Grand Ethiopian Renaissance Dam: Why it is worrying Egypt and Sudan

Egypt has accused Ethiopia of threatening its supply of water from the River Nile.

It follows Ethiopia’s announcement that it has finished filling the reservoir at a giant new dam.

What is Ethiopia’s giant dam project?

The Grand Ethiopian Renaissance Dam (Gerd) is on the Blue Nile tributary in the northern Ethiopia highlands, from where 85% of the Nile’s waters flow.

Gerd is 19 miles (30km) south of the border with Sudan and is Africa’s biggest hydroelectric dam project. It is more than a mile long and 145m high.

  • Egypt angry as Ethiopia fills Nile dam reservoir

Ethiopia dam map

It is not quite complete yet, but has already involved 12 years of construction.

The reservoir behind the $4.2bn (£3.8bn) dam has a surface area the size of Greater London.

How will the dam help Ethiopia?

Ethiopia wants the dam to produce electricity for the 60% of its population who currently go without it.

It is hoped it will eventually double Ethiopia’s electricity output, provide businesses with constant electricity supplies and boost development.

It could also provide electricity for neighbouring countries including Sudan, South Sudan, Kenya, Djibouti and Eritrea.

  • Controversial Ethiopia dam starts generating power

Why are Egypt and Sudan upset about the dam?

River Nile in Aswan, in southern Egypt

Egypt, with a population of about 107 million people, relies on the River Nile for nearly all of its fresh water.

It needs it for households and agriculture – especially for growing cotton, which requires a lot of water.

Nile water is also used to fill Lake Nasser, the reservoir for Egypt’s own hydro-electric power plant, the Aswan High Dam.

Sudan, with a population of 48 million people, is also heavily reliant on water from the Nile.

Satellite image of Blue Nile in Ethiopia in 2019 and 2022, showing how dam reservoir has been filled within three years

Both countries are worried that the dam will allow Ethiopia to control the amount of water they receive.

Egypt is worried about whether Ethiopia will guarantee that enough water will flow downstream when there’s little rainfall, or whether they will continue to dam water to generate power.

“Ethiopia’s unilateral measures are considered a disregard for the interests and rights of the downstream countries and their water security,” its foreign ministry said.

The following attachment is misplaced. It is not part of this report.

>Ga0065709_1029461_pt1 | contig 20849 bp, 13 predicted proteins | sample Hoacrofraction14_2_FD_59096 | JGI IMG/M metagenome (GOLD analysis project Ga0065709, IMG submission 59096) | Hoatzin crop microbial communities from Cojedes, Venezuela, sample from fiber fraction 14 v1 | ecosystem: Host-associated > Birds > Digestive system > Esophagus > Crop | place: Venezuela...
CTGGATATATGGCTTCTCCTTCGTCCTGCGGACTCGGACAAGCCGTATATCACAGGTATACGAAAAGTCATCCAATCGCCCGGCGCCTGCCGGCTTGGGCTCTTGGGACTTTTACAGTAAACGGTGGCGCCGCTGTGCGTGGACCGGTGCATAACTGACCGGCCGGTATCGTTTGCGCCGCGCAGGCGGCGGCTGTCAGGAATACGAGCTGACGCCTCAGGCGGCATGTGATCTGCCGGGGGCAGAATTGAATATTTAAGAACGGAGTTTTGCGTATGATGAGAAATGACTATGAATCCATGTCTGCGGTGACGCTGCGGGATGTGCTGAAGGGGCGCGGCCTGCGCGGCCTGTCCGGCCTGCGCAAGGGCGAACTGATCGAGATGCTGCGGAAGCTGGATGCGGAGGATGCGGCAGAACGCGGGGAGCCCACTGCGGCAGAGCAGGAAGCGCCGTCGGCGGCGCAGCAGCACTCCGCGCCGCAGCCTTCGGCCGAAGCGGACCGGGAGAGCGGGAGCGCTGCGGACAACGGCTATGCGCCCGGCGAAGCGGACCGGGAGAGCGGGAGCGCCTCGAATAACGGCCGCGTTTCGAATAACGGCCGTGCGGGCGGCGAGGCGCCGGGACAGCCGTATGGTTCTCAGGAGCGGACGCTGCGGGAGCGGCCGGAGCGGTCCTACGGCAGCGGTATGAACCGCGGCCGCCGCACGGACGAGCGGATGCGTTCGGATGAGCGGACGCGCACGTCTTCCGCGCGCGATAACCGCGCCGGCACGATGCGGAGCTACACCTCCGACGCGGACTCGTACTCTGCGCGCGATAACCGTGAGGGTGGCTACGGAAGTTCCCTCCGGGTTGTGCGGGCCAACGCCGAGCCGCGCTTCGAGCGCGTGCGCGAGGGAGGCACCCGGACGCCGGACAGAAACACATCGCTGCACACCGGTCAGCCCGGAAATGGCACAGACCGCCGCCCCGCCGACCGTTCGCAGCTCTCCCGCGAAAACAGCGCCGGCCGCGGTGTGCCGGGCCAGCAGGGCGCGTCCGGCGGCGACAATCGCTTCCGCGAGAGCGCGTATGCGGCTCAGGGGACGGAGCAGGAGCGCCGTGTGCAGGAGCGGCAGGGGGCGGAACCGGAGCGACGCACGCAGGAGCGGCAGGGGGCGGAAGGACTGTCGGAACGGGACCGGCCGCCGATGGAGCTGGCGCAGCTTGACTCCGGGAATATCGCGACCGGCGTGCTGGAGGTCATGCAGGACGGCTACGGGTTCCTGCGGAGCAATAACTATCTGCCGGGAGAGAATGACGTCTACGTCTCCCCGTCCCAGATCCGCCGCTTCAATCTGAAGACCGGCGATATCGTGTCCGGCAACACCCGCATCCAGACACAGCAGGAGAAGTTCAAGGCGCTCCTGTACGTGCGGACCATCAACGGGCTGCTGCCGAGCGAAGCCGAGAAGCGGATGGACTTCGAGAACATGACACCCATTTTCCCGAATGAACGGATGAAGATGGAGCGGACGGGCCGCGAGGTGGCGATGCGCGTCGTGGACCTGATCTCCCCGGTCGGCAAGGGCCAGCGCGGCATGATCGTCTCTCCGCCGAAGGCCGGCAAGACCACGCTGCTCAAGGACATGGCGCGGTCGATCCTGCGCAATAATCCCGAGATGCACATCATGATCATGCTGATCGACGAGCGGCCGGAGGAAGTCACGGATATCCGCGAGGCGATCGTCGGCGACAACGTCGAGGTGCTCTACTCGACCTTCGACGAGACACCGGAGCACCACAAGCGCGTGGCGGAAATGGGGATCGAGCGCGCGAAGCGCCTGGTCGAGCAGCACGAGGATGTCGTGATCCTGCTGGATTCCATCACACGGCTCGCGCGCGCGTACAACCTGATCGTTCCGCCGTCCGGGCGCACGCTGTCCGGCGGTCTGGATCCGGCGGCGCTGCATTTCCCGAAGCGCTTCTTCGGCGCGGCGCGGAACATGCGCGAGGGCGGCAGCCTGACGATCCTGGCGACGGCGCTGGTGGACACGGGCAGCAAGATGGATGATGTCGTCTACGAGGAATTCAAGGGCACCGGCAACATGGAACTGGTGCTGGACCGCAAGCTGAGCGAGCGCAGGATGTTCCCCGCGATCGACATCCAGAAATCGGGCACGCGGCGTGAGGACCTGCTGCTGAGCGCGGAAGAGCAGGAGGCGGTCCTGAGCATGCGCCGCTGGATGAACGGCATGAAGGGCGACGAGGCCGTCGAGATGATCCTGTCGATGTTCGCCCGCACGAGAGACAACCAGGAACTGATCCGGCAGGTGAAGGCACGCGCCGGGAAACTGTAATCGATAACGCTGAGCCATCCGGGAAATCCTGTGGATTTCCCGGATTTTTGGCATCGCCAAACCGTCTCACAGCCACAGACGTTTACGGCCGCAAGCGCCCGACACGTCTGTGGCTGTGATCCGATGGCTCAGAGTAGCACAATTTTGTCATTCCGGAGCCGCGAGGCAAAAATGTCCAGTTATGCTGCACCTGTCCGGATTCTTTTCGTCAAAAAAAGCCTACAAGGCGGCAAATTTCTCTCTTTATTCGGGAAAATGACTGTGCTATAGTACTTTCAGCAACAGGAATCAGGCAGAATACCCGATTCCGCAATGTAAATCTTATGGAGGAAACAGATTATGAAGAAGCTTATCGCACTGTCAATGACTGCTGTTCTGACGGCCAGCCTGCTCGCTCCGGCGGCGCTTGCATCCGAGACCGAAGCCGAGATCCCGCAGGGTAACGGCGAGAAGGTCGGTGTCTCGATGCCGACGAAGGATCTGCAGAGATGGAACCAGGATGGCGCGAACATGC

It has argued that a 2% reduction in water from the Nile could result in the loss of 200,000 acres of irrigated land.

Low river levels could also affect transport on the Nile.

Ethiopia filled the dam over the course of only three years, saying that Egypt’s argument that it should take 12 to 21 years was unacceptable.

Although Sudan is as affected by water levels on the Nile as Egypt is, its response to the dam has been hampered by conflict in the country.

Can an agreement be reached over the dam?

The dam has been a source of disagreement between the countries since its construction began in 2011.

A treaty from 1929 (along with a treaty from 1959) gave Egypt and Sudan rights to almost all the Nile’s water.

It also gave them the right to veto projects by countries upstream (such as Ethiopia) that would deprive them of their share of water.

Ethiopia said it should not be bound by these old treaties, and it decided to start building the dam during the Arab Spring, when there was political turmoil in Egypt.

Egypt, Sudan and Ethiopia signed a new treaty in 2015, but talks over how Ethiopia uses Nile water to fill the dam have repeatedly broken down.

In 2019, the International Crisis Group – an organisation which works to prevent wars – warned that armed conflict was possible.

The US intervened in 2019, to try and reach an agreement between Egypt and Ethiopia, but with little success.

Talks only restarted three weeks before Ethiopia announced it had finished filling the dam.

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